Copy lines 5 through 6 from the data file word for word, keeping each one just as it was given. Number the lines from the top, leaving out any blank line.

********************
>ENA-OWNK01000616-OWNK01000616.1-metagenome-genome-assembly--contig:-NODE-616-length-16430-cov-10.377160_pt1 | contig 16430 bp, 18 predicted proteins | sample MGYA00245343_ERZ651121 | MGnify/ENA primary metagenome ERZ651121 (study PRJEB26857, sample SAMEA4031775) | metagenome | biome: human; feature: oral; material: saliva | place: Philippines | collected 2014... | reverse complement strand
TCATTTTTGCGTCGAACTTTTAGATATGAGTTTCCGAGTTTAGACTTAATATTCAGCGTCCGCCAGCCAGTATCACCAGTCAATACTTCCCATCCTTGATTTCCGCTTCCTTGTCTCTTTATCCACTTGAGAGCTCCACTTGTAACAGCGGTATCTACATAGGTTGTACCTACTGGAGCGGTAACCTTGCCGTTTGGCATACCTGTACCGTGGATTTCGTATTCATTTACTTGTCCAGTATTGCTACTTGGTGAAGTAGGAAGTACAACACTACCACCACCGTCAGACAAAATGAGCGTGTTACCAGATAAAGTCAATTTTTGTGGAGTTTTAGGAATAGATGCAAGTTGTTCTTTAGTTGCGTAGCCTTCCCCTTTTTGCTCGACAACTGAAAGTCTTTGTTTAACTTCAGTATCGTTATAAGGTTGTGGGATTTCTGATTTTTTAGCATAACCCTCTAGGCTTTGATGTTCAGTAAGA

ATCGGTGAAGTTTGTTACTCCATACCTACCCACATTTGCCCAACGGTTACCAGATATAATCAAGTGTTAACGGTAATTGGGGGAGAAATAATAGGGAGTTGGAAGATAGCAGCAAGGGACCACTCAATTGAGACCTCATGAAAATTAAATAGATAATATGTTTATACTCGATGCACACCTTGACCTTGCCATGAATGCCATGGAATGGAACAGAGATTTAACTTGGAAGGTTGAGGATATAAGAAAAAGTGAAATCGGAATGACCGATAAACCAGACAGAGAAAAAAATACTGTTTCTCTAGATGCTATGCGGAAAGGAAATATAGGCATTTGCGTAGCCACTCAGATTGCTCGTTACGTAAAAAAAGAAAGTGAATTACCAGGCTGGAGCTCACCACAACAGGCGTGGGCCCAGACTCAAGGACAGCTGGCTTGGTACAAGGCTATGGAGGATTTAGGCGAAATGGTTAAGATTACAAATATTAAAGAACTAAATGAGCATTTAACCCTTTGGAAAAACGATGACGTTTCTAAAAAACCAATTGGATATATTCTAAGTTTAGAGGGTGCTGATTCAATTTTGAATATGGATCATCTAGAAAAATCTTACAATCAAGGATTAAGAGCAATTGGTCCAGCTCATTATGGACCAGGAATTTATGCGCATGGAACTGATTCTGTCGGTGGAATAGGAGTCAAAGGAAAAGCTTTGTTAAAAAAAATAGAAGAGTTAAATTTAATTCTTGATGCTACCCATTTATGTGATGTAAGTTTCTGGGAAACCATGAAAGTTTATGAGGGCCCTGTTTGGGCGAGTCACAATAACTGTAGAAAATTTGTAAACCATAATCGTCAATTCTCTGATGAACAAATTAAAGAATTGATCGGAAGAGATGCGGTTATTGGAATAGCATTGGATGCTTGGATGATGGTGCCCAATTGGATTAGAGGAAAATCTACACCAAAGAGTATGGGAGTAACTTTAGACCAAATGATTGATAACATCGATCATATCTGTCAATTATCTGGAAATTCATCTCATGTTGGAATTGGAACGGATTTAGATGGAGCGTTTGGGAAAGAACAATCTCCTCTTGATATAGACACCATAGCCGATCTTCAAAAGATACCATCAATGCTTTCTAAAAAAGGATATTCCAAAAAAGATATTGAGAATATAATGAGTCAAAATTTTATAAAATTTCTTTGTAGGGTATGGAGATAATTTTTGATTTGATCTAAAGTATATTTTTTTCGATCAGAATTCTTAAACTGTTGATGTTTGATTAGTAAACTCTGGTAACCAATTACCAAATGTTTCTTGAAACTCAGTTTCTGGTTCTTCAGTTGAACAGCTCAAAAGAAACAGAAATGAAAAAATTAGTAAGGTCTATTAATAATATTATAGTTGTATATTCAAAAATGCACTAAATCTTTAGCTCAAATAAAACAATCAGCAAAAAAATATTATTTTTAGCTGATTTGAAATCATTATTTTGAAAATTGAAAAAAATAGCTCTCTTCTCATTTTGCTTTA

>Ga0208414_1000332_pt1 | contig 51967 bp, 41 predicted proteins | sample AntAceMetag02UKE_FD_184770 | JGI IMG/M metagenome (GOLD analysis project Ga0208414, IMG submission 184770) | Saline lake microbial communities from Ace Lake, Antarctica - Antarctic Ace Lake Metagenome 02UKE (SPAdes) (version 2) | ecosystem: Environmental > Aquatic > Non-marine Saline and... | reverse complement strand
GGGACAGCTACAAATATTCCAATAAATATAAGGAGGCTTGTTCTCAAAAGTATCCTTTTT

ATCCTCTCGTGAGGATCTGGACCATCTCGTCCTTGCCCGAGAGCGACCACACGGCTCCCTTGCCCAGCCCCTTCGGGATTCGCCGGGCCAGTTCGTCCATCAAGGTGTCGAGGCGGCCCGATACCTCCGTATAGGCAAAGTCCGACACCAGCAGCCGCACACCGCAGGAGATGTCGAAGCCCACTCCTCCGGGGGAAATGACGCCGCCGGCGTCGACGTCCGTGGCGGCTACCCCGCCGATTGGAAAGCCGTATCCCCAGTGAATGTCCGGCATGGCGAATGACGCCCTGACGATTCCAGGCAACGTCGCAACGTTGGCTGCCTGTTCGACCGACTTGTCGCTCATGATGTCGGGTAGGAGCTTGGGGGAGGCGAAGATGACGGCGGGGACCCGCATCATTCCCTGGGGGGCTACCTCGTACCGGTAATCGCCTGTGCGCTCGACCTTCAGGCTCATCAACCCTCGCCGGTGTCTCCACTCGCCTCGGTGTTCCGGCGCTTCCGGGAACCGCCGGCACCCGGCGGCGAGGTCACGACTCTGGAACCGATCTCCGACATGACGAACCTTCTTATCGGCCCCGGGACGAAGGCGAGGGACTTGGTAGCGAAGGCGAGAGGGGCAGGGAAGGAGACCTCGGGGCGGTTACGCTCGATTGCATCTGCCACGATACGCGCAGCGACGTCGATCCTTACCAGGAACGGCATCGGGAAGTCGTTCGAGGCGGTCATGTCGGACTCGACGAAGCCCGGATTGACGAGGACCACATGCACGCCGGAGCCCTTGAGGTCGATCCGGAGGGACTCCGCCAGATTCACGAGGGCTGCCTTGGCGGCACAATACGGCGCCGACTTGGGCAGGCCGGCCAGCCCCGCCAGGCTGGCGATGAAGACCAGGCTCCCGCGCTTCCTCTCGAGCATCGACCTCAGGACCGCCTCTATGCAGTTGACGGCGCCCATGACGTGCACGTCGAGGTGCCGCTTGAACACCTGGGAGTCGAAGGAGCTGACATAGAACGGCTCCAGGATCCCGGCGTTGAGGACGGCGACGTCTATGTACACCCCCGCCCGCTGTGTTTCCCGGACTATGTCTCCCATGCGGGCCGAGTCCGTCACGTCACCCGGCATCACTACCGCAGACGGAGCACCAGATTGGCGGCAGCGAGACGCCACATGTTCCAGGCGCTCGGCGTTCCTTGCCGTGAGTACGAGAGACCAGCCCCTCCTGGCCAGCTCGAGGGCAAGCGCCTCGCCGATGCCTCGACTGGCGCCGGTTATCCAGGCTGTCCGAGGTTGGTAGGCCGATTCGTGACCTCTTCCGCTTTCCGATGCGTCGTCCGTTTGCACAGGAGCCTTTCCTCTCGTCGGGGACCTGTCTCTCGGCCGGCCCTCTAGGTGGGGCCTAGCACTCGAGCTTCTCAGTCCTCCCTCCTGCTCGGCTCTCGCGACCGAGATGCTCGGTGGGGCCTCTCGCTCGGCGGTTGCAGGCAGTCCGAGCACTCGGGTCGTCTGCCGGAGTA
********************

GGGACAGCTACAAATATTCCAATAAATATAAGGAGGCTTGTTCTCAAAAGTATCCTTTTT

ATCCTCTCGTGAGGATCTGGACCATCTCGTCCTTGCCCGAGAGCGACCACACGGCTCCCTTGCCCAGCCCCTTCGGGATTCGCCGGGCCAGTTCGTCCATCAAGGTGTCGAGGCGGCCCGATACCTCCGTATAGGCAAAGTCCGACACCAGCAGCCGCACACCGCAGGAGATGTCGAAGCCCACTCCTCCGGGGGAAATGACGCCGCCGGCGTCGACGTCCGTGGCGGCTACCCCGCCGATTGGAAAGCCGTATCCCCAGTGAATGTCCGGCATGGCGAATGACGCCCTGACGATTCCAGGCAACGTCGCAACGTTGGCTGCCTGTTCGACCGACTTGTCGCTCATGATGTCGGGTAGGAGCTTGGGGGAGGCGAAGATGACGGCGGGGACCCGCATCATTCCCTGGGGGGCTACCTCGTACCGGTAATCGCCTGTGCGCTCGACCTTCAGGCTCATCAACCCTCGCCGGTGTCTCCACTCGCCTCGGTGTTCCGGCGCTTCCGGGAACCGCCGGCACCCGGCGGCGAGGTCACGACTCTGGAACCGATCTCCGACATGACGAACCTTCTTATCGGCCCCGGGACGAAGGCGAGGGACTTGGTAGCGAAGGCGAGAGGGGCAGGGAAGGAGACCTCGGGGCGGTTACGCTCGATTGCATCTGCCACGATACGCGCAGCGACGTCGATCCTTACCAGGAACGGCATCGGGAAGTCGTTCGAGGCGGTCATGTCGGACTCGACGAAGCCCGGATTGACGAGGACCACATGCACGCCGGAGCCCTTGAGGTCGATCCGGAGGGACTCCGCCAGATTCACGAGGGCTGCCTTGGCGGCACAATACGGCGCCGACTTGGGCAGGCCGGCCAGCCCCGCCAGGCTGGCGATGAAGACCAGGCTCCCGCGCTTCCTCTCGAGCATCGACCTCAGGACCGCCTCTATGCAGTTGACGGCGCCCATGACGTGCACGTCGAGGTGCCGCTTGAACACCTGGGAGTCGAAGGAGCTGACATAGAACGGCTCCAGGATCCCGGCGTTGAGGACGGCGACGTCTATGTACACCCCCGCCCGCTGTGTTTCCCGGACTATGTCTCCCATGCGGGCCGAGTCCGTCACGTCACCCGGCATCACTACCGCAGACGGAGCACCAGATTGGCGGCAGCGAGACGCCACATGTTCCAGGCGCTCGGCGTTCCTTGCCGTGAGTACGAGAGACCAGCCCCTCCTGGCCAGCTCGAGGGCAAGCGCCTCGCCGATGCCTCGACTGGCGCCGGTTATCCAGGCTGTCCGAGGTTGGTAGGCCGATTCGTGACCTCTTCCGCTTTCCGATGCGTCGTCCGTTTGCACAGGAGCCTTTCCTCTCGTCGGGGACCTGTCTCTCGGCCGGCCCTCTAGGTGGGGCCTAGCACTCGAGCTTCTCAGTCCTCCCTCCTGCTCGGCTCTCGCGACCGAGATGCTCGGTGGGGCCTCTCGCTCGGCGGTTGCAGGCAGTCCGAGCACTCGGGTCGTCTGCCGGAGTA